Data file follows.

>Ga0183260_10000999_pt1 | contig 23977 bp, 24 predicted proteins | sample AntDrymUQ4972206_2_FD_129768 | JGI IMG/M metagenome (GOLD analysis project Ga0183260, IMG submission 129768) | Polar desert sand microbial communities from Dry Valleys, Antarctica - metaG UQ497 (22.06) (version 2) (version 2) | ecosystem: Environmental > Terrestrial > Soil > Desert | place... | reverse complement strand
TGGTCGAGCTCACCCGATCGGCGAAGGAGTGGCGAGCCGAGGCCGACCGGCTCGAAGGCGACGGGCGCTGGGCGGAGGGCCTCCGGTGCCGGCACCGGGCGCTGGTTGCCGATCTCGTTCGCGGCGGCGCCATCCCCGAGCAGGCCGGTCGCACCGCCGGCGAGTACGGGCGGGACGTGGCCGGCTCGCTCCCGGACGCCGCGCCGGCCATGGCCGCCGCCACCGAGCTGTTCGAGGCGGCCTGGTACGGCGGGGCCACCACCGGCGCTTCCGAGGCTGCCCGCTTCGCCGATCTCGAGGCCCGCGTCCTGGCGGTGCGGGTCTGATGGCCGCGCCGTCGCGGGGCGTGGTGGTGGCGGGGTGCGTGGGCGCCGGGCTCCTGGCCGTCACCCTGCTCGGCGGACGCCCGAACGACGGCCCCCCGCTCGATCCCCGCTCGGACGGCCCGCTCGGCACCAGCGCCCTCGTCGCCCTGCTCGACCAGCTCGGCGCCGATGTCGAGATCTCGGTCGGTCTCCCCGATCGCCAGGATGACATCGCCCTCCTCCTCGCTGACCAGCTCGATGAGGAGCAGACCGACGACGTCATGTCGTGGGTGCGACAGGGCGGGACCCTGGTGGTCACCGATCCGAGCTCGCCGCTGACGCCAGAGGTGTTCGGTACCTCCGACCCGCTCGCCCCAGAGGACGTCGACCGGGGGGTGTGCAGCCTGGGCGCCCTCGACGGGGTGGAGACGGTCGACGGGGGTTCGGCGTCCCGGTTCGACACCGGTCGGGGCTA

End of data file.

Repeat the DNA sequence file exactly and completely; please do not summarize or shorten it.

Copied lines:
>Ga0183260_10000999_pt1 | contig 23977 bp, 24 predicted proteins | sample AntDrymUQ4972206_2_FD_129768 | JGI IMG/M metagenome (GOLD analysis project Ga0183260, IMG submission 129768) | Polar desert sand microbial communities from Dry Valleys, Antarctica - metaG UQ497 (22.06) (version 2) (version 2) | ecosystem: Environmental > Terrestrial > Soil > Desert | place... | reverse complement strand
TGGTCGAGCTCACCCGATCGGCGAAGGAGTGGCGAGCCGAGGCCGACCGGCTCGAAGGCGACGGGCGCTGGGCGGAGGGCCTCCGGTGCCGGCACCGGGCGCTGGTTGCCGATCTCGTTCGCGGCGGCGCCATCCCCGAGCAGGCCGGTCGCACCGCCGGCGAGTACGGGCGGGACGTGGCCGGCTCGCTCCCGGACGCCGCGCCGGCCATGGCCGCCGCCACCGAGCTGTTCGAGGCGGCCTGGTACGGCGGGGCCACCACCGGCGCTTCCGAGGCTGCCCGCTTCGCCGATCTCGAGGCCCGCGTCCTGGCGGTGCGGGTCTGATGGCCGCGCCGTCGCGGGGCGTGGTGGTGGCGGGGTGCGTGGGCGCCGGGCTCCTGGCCGTCACCCTGCTCGGCGGACGCCCGAACGACGGCCCCCCGCTCGATCCCCGCTCGGACGGCCCGCTCGGCACCAGCGCCCTCGTCGCCCTGCTCGACCAGCTCGGCGCCGATGTCGAGATCTCGGTCGGTCTCCCCGATCGCCAGGATGACATCGCCCTCCTCCTCGCTGACCAGCTCGATGAGGAGCAGACCGACGACGTCATGTCGTGGGTGCGACAGGGCGGGACCCTGGTGGTCACCGATCCGAGCTCGCCGCTGACGCCAGAGGTGTTCGGTACCTCCGACCCGCTCGCCCCAGAGGACGTCGACCGGGGGGTGTGCAGCCTGGGCGCCCTCGACGGGGTGGAGACGGTCGACGGGGGTTCGGCGTCCCGGTTCGACACCGGTCGGGGCTA